July 6, 2021
Memories of Bill Putzer
Bill was hardworking, generous and humble. He was a quiet leader. Given that Putzer Nursery was so close to Landscape Ontario’s home office, we would always reach out to Bill when we needed help. He always obliged with a smile. He cared deeply about the association and its members, serving on LO Growers’ Group for many years.
When we first moved the office to the present Halton Hills site, Bill and his father John planted two rows of Bradford pear trees right at the entrance. We did not ask for them. They were a gift to their association family. The trees are still thriving and will remain a pleasant and special memory of Bill and John. This gift was only the first of many. If we needed a machine to move trees around for Canada Blooms, we reached out to Bill. If we needed help with weeding the trial gardens, we knew who to call. When we wanted memorial trees to honour our pioneers, Bill quickly supplied them and would not once accept any payment. He told me memorial trees are priceless.
This generosity continued until the end. Three years ago when the office was being renovated we needed to remove rockery at the front of the building. David Turnbull, our property manager, reached out to Bill for a backhoe. Not only did Bill deliver the machine, he also operated it. Together Bill and David removed the rockery in record time, saving the association thousands of dollars. David told me they also had a lot of fun.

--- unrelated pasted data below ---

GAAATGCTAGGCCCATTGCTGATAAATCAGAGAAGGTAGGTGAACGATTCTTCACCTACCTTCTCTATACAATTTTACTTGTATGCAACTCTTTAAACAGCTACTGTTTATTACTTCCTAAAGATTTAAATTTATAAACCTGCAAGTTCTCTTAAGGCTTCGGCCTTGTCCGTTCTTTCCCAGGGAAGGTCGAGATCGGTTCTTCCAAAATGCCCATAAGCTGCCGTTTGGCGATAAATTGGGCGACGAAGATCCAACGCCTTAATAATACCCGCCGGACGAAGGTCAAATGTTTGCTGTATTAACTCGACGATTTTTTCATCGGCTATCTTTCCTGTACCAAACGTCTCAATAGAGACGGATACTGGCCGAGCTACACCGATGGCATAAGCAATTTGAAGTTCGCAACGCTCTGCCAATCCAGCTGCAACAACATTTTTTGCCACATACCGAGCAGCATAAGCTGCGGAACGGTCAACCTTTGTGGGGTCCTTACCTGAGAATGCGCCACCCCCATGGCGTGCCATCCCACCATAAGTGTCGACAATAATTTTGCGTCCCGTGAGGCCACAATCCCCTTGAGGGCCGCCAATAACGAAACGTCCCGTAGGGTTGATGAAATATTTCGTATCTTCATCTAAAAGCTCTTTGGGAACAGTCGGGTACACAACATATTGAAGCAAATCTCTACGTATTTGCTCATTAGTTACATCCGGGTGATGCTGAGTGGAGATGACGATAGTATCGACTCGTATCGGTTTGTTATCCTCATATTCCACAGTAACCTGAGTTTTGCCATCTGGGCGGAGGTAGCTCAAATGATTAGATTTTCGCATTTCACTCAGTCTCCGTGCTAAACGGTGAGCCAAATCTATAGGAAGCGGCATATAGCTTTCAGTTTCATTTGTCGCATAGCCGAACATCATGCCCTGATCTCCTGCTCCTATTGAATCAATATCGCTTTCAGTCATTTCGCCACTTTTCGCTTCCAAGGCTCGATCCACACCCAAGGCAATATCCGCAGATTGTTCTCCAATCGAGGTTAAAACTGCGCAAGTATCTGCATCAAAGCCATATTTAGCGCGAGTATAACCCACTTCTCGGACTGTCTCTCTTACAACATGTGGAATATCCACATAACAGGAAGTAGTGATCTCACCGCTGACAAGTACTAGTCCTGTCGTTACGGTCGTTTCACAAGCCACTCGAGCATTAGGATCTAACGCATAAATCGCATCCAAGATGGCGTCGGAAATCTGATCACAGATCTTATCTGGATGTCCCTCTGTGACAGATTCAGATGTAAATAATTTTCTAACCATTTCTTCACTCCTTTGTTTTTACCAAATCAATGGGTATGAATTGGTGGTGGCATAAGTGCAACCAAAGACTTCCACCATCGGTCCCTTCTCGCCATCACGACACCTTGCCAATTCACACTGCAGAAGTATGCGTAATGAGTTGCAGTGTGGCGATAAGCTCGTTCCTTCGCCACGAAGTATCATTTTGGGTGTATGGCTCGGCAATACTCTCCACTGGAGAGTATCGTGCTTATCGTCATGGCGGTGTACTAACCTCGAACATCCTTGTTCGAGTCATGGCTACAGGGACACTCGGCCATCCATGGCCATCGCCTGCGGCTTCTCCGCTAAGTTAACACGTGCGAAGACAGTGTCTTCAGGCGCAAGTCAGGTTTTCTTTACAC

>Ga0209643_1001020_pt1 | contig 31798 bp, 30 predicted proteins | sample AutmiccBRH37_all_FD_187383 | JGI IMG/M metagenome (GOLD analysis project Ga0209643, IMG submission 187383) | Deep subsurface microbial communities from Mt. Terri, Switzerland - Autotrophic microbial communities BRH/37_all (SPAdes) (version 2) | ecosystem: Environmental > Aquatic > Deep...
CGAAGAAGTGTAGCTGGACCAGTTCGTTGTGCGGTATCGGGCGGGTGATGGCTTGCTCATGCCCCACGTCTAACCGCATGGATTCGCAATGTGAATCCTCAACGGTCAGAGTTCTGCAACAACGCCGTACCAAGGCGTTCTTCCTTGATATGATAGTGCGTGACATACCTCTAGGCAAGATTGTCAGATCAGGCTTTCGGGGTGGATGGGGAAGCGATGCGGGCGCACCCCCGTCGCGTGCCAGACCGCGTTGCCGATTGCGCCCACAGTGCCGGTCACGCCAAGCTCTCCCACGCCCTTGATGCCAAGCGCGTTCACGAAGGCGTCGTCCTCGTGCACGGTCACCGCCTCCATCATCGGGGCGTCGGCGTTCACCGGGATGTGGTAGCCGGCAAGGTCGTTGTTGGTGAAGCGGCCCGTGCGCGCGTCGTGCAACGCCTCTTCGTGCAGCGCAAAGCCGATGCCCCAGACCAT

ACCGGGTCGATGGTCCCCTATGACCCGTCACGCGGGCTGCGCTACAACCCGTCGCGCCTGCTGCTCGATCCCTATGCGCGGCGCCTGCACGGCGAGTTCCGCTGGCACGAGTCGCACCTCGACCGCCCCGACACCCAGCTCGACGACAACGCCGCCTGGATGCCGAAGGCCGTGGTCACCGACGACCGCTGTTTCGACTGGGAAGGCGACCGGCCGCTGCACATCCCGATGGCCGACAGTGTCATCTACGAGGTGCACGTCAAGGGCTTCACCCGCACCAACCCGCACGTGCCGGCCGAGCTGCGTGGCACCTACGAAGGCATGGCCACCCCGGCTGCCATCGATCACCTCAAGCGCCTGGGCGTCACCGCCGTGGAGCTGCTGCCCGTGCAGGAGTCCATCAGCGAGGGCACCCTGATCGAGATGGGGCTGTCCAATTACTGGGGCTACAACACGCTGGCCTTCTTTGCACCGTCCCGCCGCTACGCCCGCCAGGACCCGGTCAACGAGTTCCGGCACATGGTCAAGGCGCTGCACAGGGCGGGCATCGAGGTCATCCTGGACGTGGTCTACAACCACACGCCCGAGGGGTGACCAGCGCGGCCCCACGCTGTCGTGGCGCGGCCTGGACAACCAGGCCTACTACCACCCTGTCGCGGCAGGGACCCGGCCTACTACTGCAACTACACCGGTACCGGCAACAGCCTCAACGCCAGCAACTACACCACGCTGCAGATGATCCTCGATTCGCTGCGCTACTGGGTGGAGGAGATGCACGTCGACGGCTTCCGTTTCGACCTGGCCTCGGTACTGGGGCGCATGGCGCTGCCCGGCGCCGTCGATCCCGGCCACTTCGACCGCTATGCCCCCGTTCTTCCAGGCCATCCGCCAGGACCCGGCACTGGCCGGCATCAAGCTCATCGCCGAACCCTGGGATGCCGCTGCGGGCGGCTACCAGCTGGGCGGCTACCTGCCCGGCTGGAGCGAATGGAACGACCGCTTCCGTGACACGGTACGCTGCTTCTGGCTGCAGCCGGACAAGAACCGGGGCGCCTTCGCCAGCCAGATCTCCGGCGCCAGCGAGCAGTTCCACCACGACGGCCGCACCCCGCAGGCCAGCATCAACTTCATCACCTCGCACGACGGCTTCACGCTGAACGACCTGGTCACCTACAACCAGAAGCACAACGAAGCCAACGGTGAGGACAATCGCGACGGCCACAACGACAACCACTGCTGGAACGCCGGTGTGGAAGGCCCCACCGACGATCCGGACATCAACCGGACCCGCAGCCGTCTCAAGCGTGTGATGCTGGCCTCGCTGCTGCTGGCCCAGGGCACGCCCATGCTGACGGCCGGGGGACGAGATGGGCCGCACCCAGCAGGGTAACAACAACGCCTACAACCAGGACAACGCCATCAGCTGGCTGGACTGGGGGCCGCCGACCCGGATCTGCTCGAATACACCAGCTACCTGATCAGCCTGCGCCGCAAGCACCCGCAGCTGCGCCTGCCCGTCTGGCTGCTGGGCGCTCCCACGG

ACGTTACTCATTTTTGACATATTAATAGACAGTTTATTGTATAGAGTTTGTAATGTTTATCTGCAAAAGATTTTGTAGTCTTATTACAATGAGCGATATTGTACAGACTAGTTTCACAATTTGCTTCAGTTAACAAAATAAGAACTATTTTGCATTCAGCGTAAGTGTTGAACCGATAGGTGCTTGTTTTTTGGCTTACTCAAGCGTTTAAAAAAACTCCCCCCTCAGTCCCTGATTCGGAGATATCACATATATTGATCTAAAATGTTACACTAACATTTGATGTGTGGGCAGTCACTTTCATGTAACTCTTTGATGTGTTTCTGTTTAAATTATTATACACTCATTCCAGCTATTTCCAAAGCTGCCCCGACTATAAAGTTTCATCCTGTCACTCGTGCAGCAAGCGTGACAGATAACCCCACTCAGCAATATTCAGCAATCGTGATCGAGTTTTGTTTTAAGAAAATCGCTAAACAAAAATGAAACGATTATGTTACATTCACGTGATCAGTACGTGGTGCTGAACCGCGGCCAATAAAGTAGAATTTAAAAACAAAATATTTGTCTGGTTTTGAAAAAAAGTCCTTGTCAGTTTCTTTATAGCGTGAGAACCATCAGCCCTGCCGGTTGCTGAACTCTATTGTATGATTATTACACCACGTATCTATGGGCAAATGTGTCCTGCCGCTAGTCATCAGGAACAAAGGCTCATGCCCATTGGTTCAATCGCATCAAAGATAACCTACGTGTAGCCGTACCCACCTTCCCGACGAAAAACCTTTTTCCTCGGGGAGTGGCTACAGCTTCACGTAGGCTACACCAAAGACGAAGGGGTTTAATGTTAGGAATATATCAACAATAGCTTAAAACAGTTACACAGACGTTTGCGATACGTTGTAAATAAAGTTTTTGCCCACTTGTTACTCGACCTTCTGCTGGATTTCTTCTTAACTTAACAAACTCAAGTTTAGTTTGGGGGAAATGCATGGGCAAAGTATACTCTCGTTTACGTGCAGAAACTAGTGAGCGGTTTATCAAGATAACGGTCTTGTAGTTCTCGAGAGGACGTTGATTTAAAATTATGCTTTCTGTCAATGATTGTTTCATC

Here is an excerpt from Bill’s obituary that reflects his true nature:
“Bill was a farm boy, a very good man and well-respected and well regarded by many. He was true to his beliefs. To Bill, family and friends were paramount. He cared for his parents devotedly for 15 years, extending both their lives... Bill was a quiet leader. Bill’s co-workers excelled under his mentorship and guidance. He was a very good man to work with and for; he always had a smile, he had a warm and gentle presence and you could always count on him to listen, to be calm and to be kind. Bill was touched by the efforts of his workers to take the nursery through the spring rush while he lay in the hospital. Bill valued the magnitude of the gift they gave him.
Bill was a scuba diver and he loved exploring the world under the sea. He travelled to many unique places: Yap, Palau, Papua New Guinea, The Caribbean, Rotan, Cocos Island and many other places around the world. Bill was equally at home with people from all walks of life. Bill was no stranger to adversity; he faced many challenges and faced them all with dignity and honour right to the very end.”
A few months ago, we heard that Bill was ill. David Turnbull and I went to visit him. He had just come back from chemotherapy and was feeling sick, yet he made time for us. I was struck by his courage and his acceptance of the terminal nature of his illness. We talked about his childhood. It turns out that in the early 1960’s his family and my family lived in the same downtown Toronto neighbourhood. We both attended the same church. We were both altar boys.
One of my fondest memories of Bill was at his father’s funeral. I watched as he gently made sure that his frail mother was comfortable. He was a caring gentleman. His obituary said it best: “Bill’s gentle presence will be deeply missed. May he rest in peace.”
Bill Putzer operating the backhoe at the LO office.
Tony DiGiovanni CHT
LO Executive Director
LO Executive Director